wild tanganyukans

Discussion in 'Great Rift Valley Cichlids' started by jano, Jan 11, 2007.

  1. jano
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    jano Noob

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    Hi All Tang freeks.

    Here are a list of wild caught fish that you can order.Looking at bringing them in next week.
    Altolamprologus black calvus
    compressiceps golden head
    bentochromis tricoti
    callochromis macrops nundo
    callochromis pleurospilus
    cyathopharynx foai utinta
    frontosa samazi 15 - 20 cm
    eretmodus zambia
    juli ornatus zambia
    regani
    lamprichthys tanganicadus
    microlepiditus
    daffodils
    opthamotilapia nasuta gold
    optha nasuta tiger
    optam ventralis nundo and samazi
    petrochromis famula red dorsal
    petrochromis kasumbe
    petrochromis moshi yellow
    tropheus duboisi maswa
    tropheus ikola
    tropheus katonga
    tropheus red rainbow
    xenotilapia flavipinis
    xenotilapia ochrogennys

    Let me know if you need info and prices.
    Jano
     
  2. Andre
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    Andre Green fingers

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    Wow Jano

    Those are some really cool fish.

    I have been looking for some black calvus for a while. If you get any I would like to book some.
     
  3. jano
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    jano Noob

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    Hi Andre

    If you whant so black calvus We can bring them for you.The Black calvus are going for about 8 dollard each plus airfreight and clearing cost.

    Jano
     
  4. Pedro
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    Pedro Algae harvester

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    Jano!

    :yes

    All I can say is "You're the man!" :thumb:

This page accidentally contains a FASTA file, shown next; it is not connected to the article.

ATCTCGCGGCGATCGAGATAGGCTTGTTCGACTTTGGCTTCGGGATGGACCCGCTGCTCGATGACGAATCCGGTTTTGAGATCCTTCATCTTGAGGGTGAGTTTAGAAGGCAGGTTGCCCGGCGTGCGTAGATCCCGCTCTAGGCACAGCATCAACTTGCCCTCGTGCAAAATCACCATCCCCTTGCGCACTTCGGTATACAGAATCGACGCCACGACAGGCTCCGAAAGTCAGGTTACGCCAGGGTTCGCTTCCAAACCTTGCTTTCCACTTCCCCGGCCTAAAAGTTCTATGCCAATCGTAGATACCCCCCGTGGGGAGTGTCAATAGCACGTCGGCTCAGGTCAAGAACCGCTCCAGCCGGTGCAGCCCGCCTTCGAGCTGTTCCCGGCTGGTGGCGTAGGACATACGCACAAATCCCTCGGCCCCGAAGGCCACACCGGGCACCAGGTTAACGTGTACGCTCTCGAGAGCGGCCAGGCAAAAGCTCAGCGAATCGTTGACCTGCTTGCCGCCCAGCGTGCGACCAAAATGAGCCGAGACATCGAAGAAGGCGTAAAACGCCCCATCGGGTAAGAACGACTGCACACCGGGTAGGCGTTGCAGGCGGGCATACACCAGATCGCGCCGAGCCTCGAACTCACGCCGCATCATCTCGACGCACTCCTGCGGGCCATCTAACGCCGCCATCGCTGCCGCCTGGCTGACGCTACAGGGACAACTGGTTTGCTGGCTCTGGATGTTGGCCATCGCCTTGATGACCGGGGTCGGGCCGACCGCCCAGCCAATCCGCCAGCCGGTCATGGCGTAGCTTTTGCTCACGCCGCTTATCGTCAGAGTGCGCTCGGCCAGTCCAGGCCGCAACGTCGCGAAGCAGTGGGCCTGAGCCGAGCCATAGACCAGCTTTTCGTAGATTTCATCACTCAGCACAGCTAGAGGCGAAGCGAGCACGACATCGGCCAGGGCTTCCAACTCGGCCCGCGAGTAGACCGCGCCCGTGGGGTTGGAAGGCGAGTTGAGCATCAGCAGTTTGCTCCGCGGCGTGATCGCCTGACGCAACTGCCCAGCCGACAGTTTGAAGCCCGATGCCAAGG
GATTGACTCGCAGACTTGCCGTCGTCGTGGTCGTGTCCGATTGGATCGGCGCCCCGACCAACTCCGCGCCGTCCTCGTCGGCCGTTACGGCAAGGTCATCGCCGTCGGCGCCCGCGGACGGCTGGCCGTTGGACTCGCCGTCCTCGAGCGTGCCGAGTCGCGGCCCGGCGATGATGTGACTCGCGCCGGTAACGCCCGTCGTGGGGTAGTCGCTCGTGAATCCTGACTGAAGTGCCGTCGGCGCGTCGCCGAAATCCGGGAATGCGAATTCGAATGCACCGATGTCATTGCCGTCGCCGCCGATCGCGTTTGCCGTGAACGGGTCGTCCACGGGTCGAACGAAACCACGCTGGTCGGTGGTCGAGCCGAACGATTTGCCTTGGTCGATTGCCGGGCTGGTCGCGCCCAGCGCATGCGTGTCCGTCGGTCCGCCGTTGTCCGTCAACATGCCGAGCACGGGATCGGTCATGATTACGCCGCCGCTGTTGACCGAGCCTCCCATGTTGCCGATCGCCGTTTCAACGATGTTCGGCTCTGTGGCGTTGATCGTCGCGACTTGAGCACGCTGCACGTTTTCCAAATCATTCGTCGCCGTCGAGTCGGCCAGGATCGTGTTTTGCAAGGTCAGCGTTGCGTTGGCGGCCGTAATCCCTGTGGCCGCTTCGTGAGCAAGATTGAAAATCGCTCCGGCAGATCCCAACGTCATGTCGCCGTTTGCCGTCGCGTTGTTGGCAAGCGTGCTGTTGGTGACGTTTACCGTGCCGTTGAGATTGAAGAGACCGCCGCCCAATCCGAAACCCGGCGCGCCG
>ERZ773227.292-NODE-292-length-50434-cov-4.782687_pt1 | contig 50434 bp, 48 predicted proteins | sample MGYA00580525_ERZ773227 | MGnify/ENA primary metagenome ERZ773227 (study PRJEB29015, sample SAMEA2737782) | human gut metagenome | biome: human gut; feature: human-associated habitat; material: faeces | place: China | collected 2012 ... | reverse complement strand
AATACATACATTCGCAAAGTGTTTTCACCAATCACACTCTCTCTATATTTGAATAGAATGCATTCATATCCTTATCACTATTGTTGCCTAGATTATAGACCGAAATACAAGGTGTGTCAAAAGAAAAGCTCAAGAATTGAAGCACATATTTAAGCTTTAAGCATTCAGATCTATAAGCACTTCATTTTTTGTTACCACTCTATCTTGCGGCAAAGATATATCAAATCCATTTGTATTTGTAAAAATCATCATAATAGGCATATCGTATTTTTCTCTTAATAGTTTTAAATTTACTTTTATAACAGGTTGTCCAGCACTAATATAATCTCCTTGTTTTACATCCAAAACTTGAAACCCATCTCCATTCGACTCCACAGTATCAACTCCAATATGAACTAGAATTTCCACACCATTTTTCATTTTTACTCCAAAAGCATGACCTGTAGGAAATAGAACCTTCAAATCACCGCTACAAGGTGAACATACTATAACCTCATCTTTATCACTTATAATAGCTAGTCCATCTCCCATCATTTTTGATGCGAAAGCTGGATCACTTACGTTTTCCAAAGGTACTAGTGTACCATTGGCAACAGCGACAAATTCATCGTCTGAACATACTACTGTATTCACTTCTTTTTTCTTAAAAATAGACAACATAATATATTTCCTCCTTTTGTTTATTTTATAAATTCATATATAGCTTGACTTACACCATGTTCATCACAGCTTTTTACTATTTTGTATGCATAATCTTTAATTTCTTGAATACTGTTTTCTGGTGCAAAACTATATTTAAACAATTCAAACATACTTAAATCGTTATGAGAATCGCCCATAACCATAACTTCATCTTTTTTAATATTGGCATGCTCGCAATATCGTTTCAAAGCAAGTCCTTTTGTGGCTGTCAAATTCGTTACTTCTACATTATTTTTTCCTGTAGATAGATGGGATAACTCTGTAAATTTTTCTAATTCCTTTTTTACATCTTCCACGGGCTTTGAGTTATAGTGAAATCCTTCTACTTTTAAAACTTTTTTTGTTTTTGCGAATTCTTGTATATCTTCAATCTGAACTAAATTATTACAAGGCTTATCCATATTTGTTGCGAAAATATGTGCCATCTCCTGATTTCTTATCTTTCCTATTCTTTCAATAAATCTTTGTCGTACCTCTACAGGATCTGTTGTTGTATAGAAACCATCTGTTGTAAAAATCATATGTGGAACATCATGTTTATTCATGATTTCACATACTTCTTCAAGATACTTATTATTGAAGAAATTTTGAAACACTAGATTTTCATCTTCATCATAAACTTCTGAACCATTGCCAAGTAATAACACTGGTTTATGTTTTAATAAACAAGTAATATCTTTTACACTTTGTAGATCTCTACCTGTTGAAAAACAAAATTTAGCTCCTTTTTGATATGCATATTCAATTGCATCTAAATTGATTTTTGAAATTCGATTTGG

I can't wait to get some of these guys. I'm drooling and dribbling all over the place!

    :worthy Thanks again!
     
  5. henk hugo
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    henk hugo Noob

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    which of those are shellies that i can keep in a 50cm?
     
  6. Andre
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    Andre Green fingers

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    AFAIK none of them.

    Jano - I really want some of the Black calvus - please let me know when etc.
     
  7. Pedro
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    Pedro Algae harvester

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    One of the species I have asked for with this order - which I'm still not sure that they can source - is Neolamprologus caudopunctatus. Its also a shellie and a few of them would probably do just fine in a 50cm.

    Will let you know if they can be sourced.
     
  8. Andre
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    Andre Green fingers

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    Shees, those are nice, I would also like some if Jano can source them.
     
  9. henk hugo
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    henk hugo Noob

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    :wow i'll take some as well :worthy :yes :maca
     
  10. Pedro
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    Pedro Algae harvester